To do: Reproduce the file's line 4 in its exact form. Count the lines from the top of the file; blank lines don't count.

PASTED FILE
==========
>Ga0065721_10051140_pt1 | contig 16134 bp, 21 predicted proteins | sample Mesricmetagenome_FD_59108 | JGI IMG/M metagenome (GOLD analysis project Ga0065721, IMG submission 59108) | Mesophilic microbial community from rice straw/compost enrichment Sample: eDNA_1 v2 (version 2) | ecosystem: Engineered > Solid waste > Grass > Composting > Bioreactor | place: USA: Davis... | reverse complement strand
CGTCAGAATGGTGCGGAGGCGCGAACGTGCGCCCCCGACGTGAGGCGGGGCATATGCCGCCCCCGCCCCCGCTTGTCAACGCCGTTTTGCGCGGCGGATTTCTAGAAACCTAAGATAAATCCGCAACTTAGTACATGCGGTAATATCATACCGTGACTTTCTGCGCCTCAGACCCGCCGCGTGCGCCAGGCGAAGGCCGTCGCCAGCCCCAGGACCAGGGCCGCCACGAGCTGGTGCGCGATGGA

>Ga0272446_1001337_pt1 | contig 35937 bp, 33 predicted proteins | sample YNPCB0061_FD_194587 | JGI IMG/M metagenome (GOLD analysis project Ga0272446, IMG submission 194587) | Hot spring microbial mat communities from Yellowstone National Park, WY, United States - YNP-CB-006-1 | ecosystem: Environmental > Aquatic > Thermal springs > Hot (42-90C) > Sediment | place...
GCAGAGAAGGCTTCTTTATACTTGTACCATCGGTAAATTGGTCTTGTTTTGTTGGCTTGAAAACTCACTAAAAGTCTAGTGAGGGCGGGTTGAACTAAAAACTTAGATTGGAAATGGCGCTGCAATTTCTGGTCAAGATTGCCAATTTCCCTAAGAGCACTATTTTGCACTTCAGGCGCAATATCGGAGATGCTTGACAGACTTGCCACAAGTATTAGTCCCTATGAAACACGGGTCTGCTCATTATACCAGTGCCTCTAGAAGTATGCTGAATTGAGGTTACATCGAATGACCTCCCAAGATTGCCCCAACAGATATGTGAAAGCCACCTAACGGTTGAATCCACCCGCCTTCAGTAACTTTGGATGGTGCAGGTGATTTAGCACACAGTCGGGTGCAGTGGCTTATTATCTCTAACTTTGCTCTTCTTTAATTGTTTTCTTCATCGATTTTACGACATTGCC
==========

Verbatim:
GCAGAGAAGGCTTCTTTATACTTGTACCATCGGTAAATTGGTCTTGTTTTGTTGGCTTGAAAACTCACTAAAAGTCTAGTGAGGGCGGGTTGAACTAAAAACTTAGATTGGAAATGGCGCTGCAATTTCTGGTCAAGATTGCCAATTTCCCTAAGAGCACTATTTTGCACTTCAGGCGCAATATCGGAGATGCTTGACAGACTTGCCACAAGTATTAGTCCCTATGAAACACGGGTCTGCTCATTATACCAGTGCCTCTAGAAGTATGCTGAATTGAGGTTACATCGAATGACCTCCCAAGATTGCCCCAACAGATATGTGAAAGCCACCTAACGGTTGAATCCACCCGCCTTCAGTAACTTTGGATGGTGCAGGTGATTTAGCACACAGTCGGGTGCAGTGGCTTATTATCTCTAACTTTGCTCTTCTTTAATTGTTTTCTTCATCGATTTTACGACATTGCC